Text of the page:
Mayoral combined authorities

- Cambridgeshire and Peterborough

- Greater Manchester

- Liverpool City Region

- North of Tyne

- Sheffield City Region

- Tees Valley

- West Midlands

- West of England

Combined authorities

- North East Combined Authority

- West Yorkshire Combined Authority (soon to be an Mayoral Combined Authority)

How is a combined authority formed?

There are multiple routes to establishing a combined authority. Under the original procedure from the 2009 Act, a council or group of councils may carry out a ‘governance review’, which must publish a ‘scheme’ recommending the creation of a combined authority. Publication of the scheme requires the consent of the local authority areas included in the scheme. The Secretary of State may then agree to create a combined authority via secondary legislation.

Alternatively, via the 2016 Act, the Secretary of State may decide to establish a combined authority, if the councils in the relevant area consent. The Secretary of State must hold a public consultation, unless one has already been carried out locally and a ‘scheme’ has been published. The Secretary of State must be satisfied that the establishment of a combined authority is likely to “improve the exercise of statutory functions” in the area in question.

An existing combined authority may be changed into a mayoral combined authority via a further Order made by the Secretary of State. All the member authorities must consent to this. However, the 2016 Act provides that any authorities that do not consent must be removed from the combined authority when the elected mayor is established.

For more information, please see the LGA’s publication Combined Authorities – A plain English Guide.

How are mayoral combined authorities structured?

The directly elected mayor is a member of the combined authority. The mayor has one vote, however combined authority legislation often requires the mayor’s vote is included in majorities in favour of a decision. As a result, the mayor has a veto over some of the authority’s decision-making and member authorities may not be able to make decisions in these instances.

The legislation setting up the combined authority may confer functions only on the mayor or combined authority and this is important as the participating local authorities also have specific powers as members of the combined authority.

Although not a requirement, mayors are given the opportunity to establish a ‘cabinet’ consisting of local authority leaders representing the member authorities as well as the opportunity to appoint a ‘political adviser’.  Functions can then be delegated to Cabinet members, committees, or combined authority officers. Appointment to cabinet portfolios is separate from the ‘membership’ role that local authorities have within combined authorities.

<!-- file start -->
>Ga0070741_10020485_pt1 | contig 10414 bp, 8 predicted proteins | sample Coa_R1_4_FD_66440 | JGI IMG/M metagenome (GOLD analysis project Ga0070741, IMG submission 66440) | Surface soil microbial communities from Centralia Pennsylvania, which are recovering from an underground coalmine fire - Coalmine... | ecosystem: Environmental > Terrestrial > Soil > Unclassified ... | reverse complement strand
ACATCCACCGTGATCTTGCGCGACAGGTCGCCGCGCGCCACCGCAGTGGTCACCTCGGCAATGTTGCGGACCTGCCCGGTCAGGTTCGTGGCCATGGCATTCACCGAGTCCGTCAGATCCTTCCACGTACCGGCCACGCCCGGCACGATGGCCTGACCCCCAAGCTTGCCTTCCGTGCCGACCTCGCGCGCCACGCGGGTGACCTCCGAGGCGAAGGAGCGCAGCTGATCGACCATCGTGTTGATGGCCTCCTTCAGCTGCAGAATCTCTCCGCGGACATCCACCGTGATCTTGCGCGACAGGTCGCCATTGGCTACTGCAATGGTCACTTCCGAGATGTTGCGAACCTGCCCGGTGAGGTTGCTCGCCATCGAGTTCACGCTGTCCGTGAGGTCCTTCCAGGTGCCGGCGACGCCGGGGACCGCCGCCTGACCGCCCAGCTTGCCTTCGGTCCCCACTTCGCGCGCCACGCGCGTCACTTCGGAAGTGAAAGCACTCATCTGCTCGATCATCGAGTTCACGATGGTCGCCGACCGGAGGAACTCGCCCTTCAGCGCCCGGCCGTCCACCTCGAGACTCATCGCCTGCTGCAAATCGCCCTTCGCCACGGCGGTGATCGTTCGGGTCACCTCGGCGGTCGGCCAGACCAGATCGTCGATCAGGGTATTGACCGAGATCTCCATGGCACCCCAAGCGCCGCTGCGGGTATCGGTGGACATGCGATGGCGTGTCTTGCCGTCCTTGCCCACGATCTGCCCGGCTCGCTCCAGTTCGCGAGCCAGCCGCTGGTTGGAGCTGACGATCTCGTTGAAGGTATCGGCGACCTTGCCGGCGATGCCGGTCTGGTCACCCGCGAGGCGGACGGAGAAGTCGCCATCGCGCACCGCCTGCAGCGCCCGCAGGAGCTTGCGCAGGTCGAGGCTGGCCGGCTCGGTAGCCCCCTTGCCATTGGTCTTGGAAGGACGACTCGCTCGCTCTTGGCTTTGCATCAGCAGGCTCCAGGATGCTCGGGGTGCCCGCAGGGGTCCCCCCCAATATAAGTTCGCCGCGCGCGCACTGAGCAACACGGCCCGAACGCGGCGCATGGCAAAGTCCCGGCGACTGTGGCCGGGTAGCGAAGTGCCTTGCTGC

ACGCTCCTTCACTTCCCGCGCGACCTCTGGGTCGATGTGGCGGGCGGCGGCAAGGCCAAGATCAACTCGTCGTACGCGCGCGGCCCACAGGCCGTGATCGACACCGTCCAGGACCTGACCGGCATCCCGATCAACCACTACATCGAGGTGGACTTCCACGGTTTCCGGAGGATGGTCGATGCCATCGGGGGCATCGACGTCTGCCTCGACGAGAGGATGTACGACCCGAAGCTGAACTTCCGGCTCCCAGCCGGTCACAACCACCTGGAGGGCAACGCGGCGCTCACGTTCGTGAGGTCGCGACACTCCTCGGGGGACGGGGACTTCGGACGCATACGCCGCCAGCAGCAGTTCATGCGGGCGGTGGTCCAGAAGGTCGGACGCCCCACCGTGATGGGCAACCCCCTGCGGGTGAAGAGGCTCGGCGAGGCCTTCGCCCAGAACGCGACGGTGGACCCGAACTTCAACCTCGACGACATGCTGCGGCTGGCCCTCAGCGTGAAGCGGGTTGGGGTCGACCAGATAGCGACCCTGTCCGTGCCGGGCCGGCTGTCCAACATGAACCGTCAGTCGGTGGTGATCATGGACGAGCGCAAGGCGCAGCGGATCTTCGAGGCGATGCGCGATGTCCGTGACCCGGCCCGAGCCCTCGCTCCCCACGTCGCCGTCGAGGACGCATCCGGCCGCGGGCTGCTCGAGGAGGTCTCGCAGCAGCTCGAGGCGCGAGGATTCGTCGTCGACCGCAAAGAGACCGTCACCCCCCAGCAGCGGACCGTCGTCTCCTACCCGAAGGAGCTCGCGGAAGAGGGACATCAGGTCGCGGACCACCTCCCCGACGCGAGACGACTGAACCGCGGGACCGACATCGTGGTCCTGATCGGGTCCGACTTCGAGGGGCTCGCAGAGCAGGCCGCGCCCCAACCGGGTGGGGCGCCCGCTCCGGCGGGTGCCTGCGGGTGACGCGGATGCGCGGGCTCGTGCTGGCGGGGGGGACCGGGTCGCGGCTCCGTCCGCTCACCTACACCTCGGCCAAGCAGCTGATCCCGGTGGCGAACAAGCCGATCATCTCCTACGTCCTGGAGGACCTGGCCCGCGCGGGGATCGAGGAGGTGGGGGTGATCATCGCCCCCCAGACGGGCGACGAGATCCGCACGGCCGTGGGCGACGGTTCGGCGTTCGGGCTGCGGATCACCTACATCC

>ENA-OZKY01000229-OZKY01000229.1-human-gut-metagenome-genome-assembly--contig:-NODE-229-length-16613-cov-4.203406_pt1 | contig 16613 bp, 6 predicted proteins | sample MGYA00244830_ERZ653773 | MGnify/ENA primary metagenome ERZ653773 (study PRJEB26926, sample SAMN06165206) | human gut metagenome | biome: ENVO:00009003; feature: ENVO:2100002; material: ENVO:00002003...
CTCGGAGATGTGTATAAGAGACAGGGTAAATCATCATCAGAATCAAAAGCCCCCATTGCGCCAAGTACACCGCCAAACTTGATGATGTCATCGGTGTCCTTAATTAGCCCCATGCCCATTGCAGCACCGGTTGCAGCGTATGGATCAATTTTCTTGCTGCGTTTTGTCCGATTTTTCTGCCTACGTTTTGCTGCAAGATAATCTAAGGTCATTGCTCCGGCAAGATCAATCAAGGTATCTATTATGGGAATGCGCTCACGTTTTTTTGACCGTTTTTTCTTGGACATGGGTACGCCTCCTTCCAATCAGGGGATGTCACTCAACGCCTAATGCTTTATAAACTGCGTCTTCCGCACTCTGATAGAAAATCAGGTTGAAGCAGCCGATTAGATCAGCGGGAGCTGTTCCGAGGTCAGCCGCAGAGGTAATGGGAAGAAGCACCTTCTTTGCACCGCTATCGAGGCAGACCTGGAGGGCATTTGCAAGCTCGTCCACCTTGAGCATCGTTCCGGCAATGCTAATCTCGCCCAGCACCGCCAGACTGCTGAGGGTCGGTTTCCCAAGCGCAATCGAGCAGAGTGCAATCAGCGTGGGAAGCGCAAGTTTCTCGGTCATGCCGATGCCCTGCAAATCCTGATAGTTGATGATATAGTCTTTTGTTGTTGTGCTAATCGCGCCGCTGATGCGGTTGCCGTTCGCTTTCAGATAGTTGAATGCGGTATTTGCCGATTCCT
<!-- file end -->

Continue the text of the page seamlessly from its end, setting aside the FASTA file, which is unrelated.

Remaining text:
Who are the current directly elected combined authority mayors and mayors covered by separate legislation holding different powers from local authority mayors?

- Tim Bowles (Conservative), Mayor of the West of England

- Andy Burnham (Labour), Mayor of Greater Manchester

- Ben Houchen (Conservative), Mayor of the Tees Valley

- James Palmer (Conservative), Mayor of Cambridgeshire and Peterborough

- Steve Rotherham (Labour), Mayor of Liverpool City Region

- Dan Jarvis (Labour), Mayor of Sheffield City Region

- Jamie Driscoll (Labour), Mayor of the North of Tyne

- Andy Street (Conservative), Mayor of the West Midlands

- Sadiq Khan (Labour), Mayor of London

How long does a Mayor's term run for?

Directly elected mayoral terms usually last for four years.

What does having a directly elected mayor mean for police and crime commissioners?

The Mayor of Greater Manchester’s role was combined with the role of the Police and Crime Commissioner (PCC) in 2017 as it is the case that the two roles can be merged if the commissioner agrees. In May 2020 the Mayor of the West Midlands took on the role of PCC, too. There is generally little overlap between combined authority boundaries and police force boundaries. The relationship between PCCs and Metro Mayors is likely to be considered as part of the White Paper.

How are local decisions scrutinised within a combined authority?

A combined authority is legally required to establish at least one Overview and Scrutiny Committee and an Audit Committee. The Mayor and members of the Combined Authority must respond to the reports and recommendations produced by these committees. The Overview and Scrutiny Committee has the power to ‘call-in’ decisions that have been made but not implemented and can ask that these decisions be reviewed. The committee can also require the Mayor, members or officers of the Combined Authority to come before it and answer questions; any such request must be complied with.